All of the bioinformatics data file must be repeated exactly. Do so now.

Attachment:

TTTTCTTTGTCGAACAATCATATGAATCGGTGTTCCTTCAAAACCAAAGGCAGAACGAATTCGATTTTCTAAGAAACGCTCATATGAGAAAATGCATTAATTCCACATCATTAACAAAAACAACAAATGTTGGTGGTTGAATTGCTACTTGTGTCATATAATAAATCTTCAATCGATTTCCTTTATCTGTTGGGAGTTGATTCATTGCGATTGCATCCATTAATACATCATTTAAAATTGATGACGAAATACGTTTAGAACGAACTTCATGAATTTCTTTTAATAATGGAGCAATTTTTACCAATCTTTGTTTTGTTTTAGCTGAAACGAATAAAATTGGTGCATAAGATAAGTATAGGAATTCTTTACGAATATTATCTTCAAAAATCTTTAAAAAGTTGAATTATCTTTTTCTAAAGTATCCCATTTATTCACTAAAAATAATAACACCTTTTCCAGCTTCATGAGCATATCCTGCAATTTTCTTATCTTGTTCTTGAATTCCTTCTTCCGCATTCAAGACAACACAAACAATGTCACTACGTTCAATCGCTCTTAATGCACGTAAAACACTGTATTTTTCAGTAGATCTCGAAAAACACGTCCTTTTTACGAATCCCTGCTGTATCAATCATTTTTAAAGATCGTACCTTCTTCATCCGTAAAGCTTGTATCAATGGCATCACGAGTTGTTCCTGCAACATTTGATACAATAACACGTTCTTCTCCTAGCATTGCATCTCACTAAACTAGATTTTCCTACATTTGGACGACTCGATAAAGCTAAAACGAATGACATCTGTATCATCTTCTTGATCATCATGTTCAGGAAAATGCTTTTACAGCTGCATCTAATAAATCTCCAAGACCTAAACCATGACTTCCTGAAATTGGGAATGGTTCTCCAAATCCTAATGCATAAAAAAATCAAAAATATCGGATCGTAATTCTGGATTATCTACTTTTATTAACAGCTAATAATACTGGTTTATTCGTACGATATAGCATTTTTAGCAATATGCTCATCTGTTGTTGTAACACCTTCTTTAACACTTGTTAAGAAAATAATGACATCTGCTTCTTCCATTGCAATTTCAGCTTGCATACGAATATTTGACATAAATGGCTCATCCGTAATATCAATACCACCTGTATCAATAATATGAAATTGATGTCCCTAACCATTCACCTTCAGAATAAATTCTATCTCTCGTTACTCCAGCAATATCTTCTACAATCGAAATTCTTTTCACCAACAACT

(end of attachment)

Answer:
TTTTCTTTGTCGAACAATCATATGAATCGGTGTTCCTTCAAAACCAAAGGCAGAACGAATTCGATTTTCTAAGAAACGCTCATATGAGAAAATGCATTAATTCCACATCATTAACAAAAACAACAAATGTTGGTGGTTGAATTGCTACTTGTGTCATATAATAAATCTTCAATCGATTTCCTTTATCTGTTGGGAGTTGATTCATTGCGATTGCATCCATTAATACATCATTTAAAATTGATGACGAAATACGTTTAGAACGAACTTCATGAATTTCTTTTAATAATGGAGCAATTTTTACCAATCTTTGTTTTGTTTTAGCTGAAACGAATAAAATTGGTGCATAAGATAAGTATAGGAATTCTTTACGAATATTATCTTCAAAAATCTTTAAAAAGTTGAATTATCTTTTTCTAAAGTATCCCATTTATTCACTAAAAATAATAACACCTTTTCCAGCTTCATGAGCATATCCTGCAATTTTCTTATCTTGTTCTTGAATTCCTTCTTCCGCATTCAAGACAACACAAACAATGTCACTACGTTCAATCGCTCTTAATGCACGTAAAACACTGTATTTTTCAGTAGATCTCGAAAAACACGTCCTTTTTACGAATCCCTGCTGTATCAATCATTTTTAAAGATCGTACCTTCTTCATCCGTAAAGCTTGTATCAATGGCATCACGAGTTGTTCCTGCAACATTTGATACAATAACACGTTCTTCTCCTAGCATTGCATCTCACTAAACTAGATTTTCCTACATTTGGACGACTCGATAAAGCTAAAACGAATGACATCTGTATCATCTTCTTGATCATCATGTTCAGGAAAATGCTTTTACAGCTGCATCTAATAAATCTCCAAGACCTAAACCATGACTTCCTGAAATTGGGAATGGTTCTCCAAATCCTAATGCATAAAAAAATCAAAAATATCGGATCGTAATTCTGGATTATCTACTTTTATTAACAGCTAATAATACTGGTTTATTCGTACGATATAGCATTTTTAGCAATATGCTCATCTGTTGTTGTAACACCTTCTTTAACACTTGTTAAGAAAATAATGACATCTGCTTCTTCCATTGCAATTTCAGCTTGCATACGAATATTTGACATAAATGGCTCATCCGTAATATCAATACCACCTGTATCAATAATATGAAATTGATGTCCCTAACCATTCACCTTCAGAATAAATTCTATCTCTCGTTACTCCAGCAATATCTTCTACAATCGAAATTCTTTTCACCAACAACT